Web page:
Review: Heather, The Totality

Review for "Heather, the Totality" by Matthew Weiner (2017)

Rating: 4 out of 5 stars
From what I’ve glanced through on Goodreads, this is a book that people either completely loved or absolutely hated. I’m in the first camp, I think this book is fantastic. And no, it’s not because the author was one of the writers on two of my favorite shows, Mad Men and The Sopranos (though being a fangirl sho’ does help). I liked this book because it’s a pretty decent work of fiction.

This is a short book (less than 150 pages), more novella-like than a novel. There is very little dialogue, the story is told through third person narration of one of four characters. I can see where this annoys people because it reads more like a storyboard summary than a fully fleshed out, traditional novel. Either way, the quirks in the style didn’t bother me. I really dug this story.

Mark Breakstone lives the life that people dream about. He works in finance and lives in Manhattan in a spacious, expensive apartment. He marries Karen, a pretty social climber who shares his dreams of the good life. Shortly after their marriage, Karen becomes pregnant and gives birth to Heather, their beautiful and gifted daughter. So beautiful is Heather that both of her parents become obsessed with her, seeking to one-up one other in competition for her affection.

Meanwhile, the reader is introduced to Bobby Klasky. He is not beautiful or gifted or wealthy. He grows up in New Jersey, the son of a heroin addicted mother. He drops out of school and dabbles in petty crimes until he eventually goes to prison for assaulting a woman in his neighborhood. All the while we get a window into Bobby’s thoughts, which become more and more disturbing and violent as the narrative progresses.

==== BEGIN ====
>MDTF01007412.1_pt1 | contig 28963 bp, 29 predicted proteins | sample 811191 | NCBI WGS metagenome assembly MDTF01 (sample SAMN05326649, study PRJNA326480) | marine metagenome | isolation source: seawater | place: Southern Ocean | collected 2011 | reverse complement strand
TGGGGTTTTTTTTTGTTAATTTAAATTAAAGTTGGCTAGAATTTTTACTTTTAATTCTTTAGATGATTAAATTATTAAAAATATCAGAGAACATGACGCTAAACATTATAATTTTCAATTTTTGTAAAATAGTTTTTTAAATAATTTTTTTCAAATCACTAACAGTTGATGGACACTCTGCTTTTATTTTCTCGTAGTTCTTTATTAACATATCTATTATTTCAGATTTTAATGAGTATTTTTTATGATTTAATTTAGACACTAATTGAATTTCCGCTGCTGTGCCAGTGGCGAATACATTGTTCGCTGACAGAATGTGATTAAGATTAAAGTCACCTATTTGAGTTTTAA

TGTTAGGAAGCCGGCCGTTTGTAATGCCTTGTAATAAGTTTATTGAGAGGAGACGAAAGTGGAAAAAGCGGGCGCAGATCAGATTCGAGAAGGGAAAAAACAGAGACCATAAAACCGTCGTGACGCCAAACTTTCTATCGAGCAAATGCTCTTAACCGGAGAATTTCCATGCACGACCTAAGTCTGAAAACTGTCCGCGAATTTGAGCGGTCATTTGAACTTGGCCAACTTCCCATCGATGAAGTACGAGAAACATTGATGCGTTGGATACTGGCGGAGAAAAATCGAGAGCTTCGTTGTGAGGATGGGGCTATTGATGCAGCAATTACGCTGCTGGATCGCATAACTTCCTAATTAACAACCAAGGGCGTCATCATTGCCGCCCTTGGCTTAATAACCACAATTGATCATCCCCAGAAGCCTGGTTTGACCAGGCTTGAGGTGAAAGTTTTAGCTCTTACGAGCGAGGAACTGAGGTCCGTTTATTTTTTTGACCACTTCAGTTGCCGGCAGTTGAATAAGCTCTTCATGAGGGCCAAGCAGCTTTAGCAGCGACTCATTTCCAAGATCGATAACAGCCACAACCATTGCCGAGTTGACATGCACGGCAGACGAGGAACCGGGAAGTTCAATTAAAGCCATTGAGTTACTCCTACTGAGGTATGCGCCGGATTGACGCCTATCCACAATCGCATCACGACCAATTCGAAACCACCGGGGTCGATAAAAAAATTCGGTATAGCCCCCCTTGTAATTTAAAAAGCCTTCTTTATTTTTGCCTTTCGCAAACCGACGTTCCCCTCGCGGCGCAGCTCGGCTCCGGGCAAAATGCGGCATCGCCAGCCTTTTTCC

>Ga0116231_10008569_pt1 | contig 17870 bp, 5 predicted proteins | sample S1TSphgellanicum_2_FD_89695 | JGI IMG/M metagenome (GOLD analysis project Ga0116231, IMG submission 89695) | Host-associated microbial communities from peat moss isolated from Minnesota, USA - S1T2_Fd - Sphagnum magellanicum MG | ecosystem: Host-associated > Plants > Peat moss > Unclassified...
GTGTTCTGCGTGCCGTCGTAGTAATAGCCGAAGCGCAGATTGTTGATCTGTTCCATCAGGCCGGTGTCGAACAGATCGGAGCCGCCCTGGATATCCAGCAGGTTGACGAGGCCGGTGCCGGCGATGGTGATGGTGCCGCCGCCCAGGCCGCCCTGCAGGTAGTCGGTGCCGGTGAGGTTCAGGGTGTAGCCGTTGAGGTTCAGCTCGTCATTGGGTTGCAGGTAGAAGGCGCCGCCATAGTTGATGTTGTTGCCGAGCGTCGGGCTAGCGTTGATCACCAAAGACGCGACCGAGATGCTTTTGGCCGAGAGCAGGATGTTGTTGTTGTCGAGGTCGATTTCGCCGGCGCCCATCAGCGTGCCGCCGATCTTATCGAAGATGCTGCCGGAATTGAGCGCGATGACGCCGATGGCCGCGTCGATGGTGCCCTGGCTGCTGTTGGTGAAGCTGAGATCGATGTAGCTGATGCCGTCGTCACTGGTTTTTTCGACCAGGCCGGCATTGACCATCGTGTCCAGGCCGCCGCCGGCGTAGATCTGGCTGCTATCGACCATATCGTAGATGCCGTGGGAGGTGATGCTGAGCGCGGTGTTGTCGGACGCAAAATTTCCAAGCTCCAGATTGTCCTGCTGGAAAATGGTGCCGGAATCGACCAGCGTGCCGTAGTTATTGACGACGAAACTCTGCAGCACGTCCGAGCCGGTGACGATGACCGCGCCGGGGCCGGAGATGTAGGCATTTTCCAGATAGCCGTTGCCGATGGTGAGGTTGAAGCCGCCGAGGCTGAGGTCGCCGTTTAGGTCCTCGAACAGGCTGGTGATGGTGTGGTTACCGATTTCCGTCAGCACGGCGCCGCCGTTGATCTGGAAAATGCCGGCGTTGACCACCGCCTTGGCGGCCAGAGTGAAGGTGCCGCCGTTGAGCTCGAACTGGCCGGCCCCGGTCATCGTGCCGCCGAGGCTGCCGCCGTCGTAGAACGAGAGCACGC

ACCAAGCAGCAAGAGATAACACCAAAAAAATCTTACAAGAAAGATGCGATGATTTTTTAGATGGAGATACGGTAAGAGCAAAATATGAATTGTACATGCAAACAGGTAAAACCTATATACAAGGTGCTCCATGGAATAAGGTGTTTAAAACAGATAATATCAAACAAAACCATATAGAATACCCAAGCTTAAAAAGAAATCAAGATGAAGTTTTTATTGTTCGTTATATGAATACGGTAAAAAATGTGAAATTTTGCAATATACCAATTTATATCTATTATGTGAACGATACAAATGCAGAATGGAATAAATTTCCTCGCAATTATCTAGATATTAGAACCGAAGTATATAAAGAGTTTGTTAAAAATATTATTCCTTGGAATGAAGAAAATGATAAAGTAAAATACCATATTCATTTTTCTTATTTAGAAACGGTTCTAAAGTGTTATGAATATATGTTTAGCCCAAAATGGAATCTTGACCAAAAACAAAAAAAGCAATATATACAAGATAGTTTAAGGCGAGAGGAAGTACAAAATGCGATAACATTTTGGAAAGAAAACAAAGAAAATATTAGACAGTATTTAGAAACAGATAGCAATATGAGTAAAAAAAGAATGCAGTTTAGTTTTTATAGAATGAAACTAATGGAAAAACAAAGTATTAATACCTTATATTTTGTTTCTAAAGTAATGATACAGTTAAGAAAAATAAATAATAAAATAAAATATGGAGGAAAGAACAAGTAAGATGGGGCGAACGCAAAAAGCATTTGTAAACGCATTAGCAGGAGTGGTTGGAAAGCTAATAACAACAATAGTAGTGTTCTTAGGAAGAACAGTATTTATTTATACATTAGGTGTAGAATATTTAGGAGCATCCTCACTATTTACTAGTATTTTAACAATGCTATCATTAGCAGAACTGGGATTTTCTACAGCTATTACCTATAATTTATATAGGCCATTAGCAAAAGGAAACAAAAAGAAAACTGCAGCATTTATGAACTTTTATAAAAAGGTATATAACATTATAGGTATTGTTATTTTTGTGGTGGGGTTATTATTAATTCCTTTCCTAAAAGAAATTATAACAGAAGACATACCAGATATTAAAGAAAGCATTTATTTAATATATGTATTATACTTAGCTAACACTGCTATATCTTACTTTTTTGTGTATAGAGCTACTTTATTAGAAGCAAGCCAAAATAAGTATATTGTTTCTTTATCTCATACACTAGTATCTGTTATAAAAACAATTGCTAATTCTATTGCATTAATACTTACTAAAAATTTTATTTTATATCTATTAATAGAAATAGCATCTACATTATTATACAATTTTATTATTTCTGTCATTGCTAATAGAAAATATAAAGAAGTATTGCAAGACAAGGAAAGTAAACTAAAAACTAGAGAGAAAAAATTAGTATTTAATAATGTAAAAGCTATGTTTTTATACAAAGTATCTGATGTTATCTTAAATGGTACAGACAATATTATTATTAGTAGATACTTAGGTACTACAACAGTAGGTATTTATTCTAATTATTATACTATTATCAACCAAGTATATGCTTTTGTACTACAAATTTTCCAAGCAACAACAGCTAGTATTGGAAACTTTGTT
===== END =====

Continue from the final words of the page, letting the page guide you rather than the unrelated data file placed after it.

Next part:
It becomes evident early on that the paths of Bobby and the Breakstone family will eventually meet, and that the result will be a violent one. There is a sense of dread that starts in the first quarter of the book that’s played up skillfully until these four characters collide at the end. It’s good that this is a short novel so you don’t have to wait that long to find out.

My only complaint about this book is that the ending was a little too clean and convenient for my tastes. As I said before, there is a tension that’s played up, only to get to the end and it’s like: hmmm, ok. That was easy. None of the scenarios that I envisioned while reading this came even remotely close to what actually happened. A minor complaint. But still, ugh.

Four stars. Read this in one sitting, like you’re supposed to.

5 thoughts on “Review: Heather, The Totality”

  1. I’ve never seen “The Sopranos” or “Mad Men” but this book sounds like it might be right up my alley. I really dig the dark stuff, however I’ve been trying to wean myself off more disturbing fiction for a while (not quite successfully) because of my depression and OCD. I always find something that’s kind of messed up that I want to read. 😛

    Liked by 1 person

      1. The darkest books I read this year were “One of the Boys” by Daniel Magariel, “Winter Birds” by Jim Grimsley, and “Zombie” by Joyce Carol Oates. I thought “Winter Birds” was the weakest of the three (it definitely had it’s strengths, but “Dream Boy,” also by Grimsley, was better) and “One of the Boys” was the best, but it was difficult to read because of it’s subject matter.

        “Heather, the Totality” isn’t at any of the nearby libraries, so I’ll have to either buy it or get it on interlibrary loan. I’ll tell you what I think when I read it! (and you can read my review, if you’d like, I make a habit of reviewing everything I read.) 🙂


      2. Wow, I read Magariel’s book too last year and reviewed it here and I said the exact same thing, that it was one of the darkest books I’d ever read. Very difficult to read, somehow I managed to get through it. I’m going to check out some of the others you mentioned. Sounds like we have a lot in common!

        Liked by 1 person

      3. Two of my favorite ‘dark’ books are both by Irish writers, “The Woman Who Walked Into Doors” by Roddy Doyle and “The Butcher Boy” by Patrick McCabe. I highly recommend them both (“The Woman Who Walked Into Doors” was my favorite novel I read this year, and I read “The Butcher Boy” as a teen but it has stuck vividly with me through the years.)


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